Ninety years ago, Rabbi Clifton Harby Levy (1867-1962) wrote:

Rabbi Clinton Harby Levy III“…The attainment of the Love of God is achieved only as we advance in:
the real contemplation of God, as found in the Universe and within ourselves;
the concentration on God as the Eternal and Infinite Source of all life and goodness;
the consecration of each human being to the Love of God.

The demonstration of our Love of God consists in our fuller obedience to every law, physical, mental and Spiritual, all of which emanate from God, and through which we prove our own Godliness.

Our Love of God is progressive, for it is in proportion to:
our deeper sense of God, the fuller consciousness of His immanence, within and about us;
our clearer comprehension of God’s laws as made manifest through scientist and Prophet;
our completer consecration to God through the more perfect following of all the laws, by which we are attuned to God.

As we advance in the apprehension of these laws we perfect ourselves through applying all of these principles to living. We do so easily and without strain because of our Love for God, the higher ethical motive. All fear is banished from consciousness because we are sure of the presence of God, and in that presence there can be no fear.

Every moment of life is inspired by this trust in God, flowing from our certainty of His nearness. We are near God as we are filled with consciousness of Him. We cannot live the better, higher life unless we are possessed of God. We are removed from God only as we close our consciousness to His love and mercy. But we can always return by the deep desire to become harmonized with His law and through that [become] attuned to Him.” [1]

Rabbi Clifton Harby Levy wrote the above c. 1927 — around 50 years before the beginning of what later became “The Jewish Renewal Movement” (initially inspired by the teachings of Rabbi Zalman Schachter-Shalomi). 

The language might seem a bit stilted to us.
We are far less likely to address God as “Thou” and far more as “You” — if we are comfortable speaking of addressing God at all!
We are far less ready to consider ideas about God than we are to do meditative practices that might produce a personal experience, or to consider kabbalistic or hasidic ideas that are not well-understood by us; often not by the people teaching them, either.
We are far less responsive to prose, I think. Marshall Mcluhan thought so, too. We don’t read as much, as often, or for as long as Rabbi Levy’s audience did. I’ve laid out Rabbi Levy’s own words in a way that I hope comes easier to readers in our era.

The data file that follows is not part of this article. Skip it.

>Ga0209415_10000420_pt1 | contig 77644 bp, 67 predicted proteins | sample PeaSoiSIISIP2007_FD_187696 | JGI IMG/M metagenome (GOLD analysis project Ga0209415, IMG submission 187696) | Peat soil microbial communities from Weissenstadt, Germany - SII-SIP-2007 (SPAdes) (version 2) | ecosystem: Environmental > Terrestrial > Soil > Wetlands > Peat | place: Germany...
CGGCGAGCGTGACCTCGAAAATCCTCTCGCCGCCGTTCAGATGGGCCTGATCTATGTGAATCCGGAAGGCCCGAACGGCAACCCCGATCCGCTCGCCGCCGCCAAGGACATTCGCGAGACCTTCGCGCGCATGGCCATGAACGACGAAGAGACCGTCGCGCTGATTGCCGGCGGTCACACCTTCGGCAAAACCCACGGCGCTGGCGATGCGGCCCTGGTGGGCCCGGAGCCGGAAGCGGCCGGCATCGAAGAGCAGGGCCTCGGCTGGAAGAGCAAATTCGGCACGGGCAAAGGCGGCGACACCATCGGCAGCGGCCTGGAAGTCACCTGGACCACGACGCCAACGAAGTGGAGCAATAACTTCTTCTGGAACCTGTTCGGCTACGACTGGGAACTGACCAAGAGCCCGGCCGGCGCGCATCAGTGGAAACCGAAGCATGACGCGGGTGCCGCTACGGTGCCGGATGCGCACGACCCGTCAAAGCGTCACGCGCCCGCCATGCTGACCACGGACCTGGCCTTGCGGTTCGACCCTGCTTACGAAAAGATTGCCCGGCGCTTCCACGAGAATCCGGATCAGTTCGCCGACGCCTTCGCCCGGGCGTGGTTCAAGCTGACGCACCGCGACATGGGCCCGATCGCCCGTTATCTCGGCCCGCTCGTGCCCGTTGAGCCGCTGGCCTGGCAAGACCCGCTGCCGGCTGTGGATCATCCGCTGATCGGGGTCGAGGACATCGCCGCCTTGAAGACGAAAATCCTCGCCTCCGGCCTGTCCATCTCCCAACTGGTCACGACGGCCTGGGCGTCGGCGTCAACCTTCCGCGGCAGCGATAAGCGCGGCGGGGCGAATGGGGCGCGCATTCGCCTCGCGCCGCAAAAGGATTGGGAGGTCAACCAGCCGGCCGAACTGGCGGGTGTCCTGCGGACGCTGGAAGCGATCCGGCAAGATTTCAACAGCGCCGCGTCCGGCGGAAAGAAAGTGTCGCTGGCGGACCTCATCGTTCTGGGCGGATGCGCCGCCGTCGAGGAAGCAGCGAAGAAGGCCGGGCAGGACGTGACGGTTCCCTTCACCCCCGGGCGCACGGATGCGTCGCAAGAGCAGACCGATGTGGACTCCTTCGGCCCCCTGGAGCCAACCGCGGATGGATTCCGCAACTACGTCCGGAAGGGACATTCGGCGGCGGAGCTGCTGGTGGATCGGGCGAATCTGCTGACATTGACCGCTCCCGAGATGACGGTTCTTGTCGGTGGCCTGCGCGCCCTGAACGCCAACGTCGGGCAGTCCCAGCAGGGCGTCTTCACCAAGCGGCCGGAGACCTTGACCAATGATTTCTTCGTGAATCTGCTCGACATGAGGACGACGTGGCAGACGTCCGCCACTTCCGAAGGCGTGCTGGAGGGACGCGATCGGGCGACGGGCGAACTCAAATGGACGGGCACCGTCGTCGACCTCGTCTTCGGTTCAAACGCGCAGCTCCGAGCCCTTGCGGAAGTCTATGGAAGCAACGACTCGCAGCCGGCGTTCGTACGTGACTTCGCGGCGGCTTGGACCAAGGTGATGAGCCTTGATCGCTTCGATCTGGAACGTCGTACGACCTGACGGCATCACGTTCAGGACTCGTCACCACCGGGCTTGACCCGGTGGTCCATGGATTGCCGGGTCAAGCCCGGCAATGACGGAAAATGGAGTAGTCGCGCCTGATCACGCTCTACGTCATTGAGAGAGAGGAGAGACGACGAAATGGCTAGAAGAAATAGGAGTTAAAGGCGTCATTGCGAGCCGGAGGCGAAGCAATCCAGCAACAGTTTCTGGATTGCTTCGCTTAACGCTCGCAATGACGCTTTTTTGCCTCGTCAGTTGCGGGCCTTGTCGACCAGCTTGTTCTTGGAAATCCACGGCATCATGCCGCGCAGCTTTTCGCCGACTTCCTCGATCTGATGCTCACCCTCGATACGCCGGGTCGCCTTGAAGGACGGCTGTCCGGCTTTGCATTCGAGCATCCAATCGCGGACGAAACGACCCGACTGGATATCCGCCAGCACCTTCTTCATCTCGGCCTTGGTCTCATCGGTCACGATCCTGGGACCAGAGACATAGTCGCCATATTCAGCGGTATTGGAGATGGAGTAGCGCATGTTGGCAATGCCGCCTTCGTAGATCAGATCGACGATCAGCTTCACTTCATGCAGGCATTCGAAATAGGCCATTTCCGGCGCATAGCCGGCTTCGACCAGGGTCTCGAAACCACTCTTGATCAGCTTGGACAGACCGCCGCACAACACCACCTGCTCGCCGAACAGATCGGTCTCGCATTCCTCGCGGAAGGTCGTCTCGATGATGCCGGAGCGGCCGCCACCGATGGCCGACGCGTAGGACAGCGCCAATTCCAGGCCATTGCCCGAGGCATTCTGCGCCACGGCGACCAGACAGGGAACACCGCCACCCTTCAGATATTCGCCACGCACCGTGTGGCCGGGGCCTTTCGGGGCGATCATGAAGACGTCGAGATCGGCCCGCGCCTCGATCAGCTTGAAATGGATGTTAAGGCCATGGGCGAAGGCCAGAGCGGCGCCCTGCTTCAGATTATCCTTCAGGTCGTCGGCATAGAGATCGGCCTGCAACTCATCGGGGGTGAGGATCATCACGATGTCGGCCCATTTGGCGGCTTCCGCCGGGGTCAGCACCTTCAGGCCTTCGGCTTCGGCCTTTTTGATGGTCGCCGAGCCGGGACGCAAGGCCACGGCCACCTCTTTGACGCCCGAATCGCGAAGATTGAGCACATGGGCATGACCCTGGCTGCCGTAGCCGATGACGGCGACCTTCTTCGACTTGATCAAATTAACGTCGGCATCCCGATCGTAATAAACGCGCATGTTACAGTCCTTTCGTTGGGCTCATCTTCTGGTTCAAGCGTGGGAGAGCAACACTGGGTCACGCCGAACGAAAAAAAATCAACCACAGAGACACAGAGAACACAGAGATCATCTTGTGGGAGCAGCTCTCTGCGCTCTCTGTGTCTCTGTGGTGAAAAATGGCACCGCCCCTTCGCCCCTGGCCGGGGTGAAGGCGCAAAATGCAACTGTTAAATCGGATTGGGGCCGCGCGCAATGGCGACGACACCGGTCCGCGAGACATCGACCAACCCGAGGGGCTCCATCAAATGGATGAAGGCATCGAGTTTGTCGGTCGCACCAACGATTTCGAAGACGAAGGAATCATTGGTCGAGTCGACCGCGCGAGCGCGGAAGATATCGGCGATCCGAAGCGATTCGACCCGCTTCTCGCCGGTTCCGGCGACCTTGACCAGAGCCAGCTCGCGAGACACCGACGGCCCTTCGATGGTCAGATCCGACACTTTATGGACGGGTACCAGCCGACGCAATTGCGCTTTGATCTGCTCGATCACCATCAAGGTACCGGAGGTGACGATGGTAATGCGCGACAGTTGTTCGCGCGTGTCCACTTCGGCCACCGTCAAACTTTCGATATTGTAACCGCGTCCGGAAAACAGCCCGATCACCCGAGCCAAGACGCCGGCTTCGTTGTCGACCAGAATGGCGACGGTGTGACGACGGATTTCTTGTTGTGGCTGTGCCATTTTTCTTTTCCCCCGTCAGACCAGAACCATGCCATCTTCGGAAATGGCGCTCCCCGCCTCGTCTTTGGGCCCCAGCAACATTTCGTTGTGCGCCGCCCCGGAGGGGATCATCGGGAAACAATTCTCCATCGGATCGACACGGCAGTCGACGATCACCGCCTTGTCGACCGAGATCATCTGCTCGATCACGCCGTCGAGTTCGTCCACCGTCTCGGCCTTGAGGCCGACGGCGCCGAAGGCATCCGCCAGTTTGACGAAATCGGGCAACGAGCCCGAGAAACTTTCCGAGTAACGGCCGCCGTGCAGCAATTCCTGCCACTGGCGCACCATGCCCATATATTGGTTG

Yet, his guidance is central to the renewal of spiritual resources within the Jewish world.

The contemporary “Jewish Renewal” movement began, it seems to me, about bringing spiritual experience back into Jewish practice. Now, some 40 years after its commencement, it can be difficult to describe this movement, given the diversity of its expressions and concerns.

It also seems to me that another contrasting aspect of “Jewish Renewal” and Rabbi Levy’s “Jewish Science” was: While “Jewish Renewal” sought to bring greater spirituality to Jewish prayer and ritual, Rabbi Levy’s “Jewish Science” sought — often through prayer — to bring greater spirituality to all aspects of everyday life, including liturgical prayer and ritual. 

Rabbi Levy did not come from a background in Orthodox or Hasidic study. Yet — like hisClifton Harby Levy II colleague, Rabbi Morris Lichtenstein — he correctly identifies the heart of Judaism itself, and does so in a way that decades don’t obscure. 

Rabbi Levy was a good scholar and writer. If he was a less unique thinker than Martin Buber, or less a literary stylist than Rabbi A.J. Heschel, he nevertheless identifies, in the simplest, clear-est language possible, the essence of Jewish spirituality. 

His work, like that of his contemporaries Rabbi Lichtenstein and Rabbi Alfred Geiger Moses, is part of the spiritual treasure of Reform Judaism in specific, and Judaism in general. Under-appreciated and under-utilized, it is as relevant and applicable today as when first written. He touches timeless truths.


[1] Levy, Rabbi Clifton Harby; The Helpful Manual; © 1927, Bertha Strauss Memorial Publication Fund; p. 3-4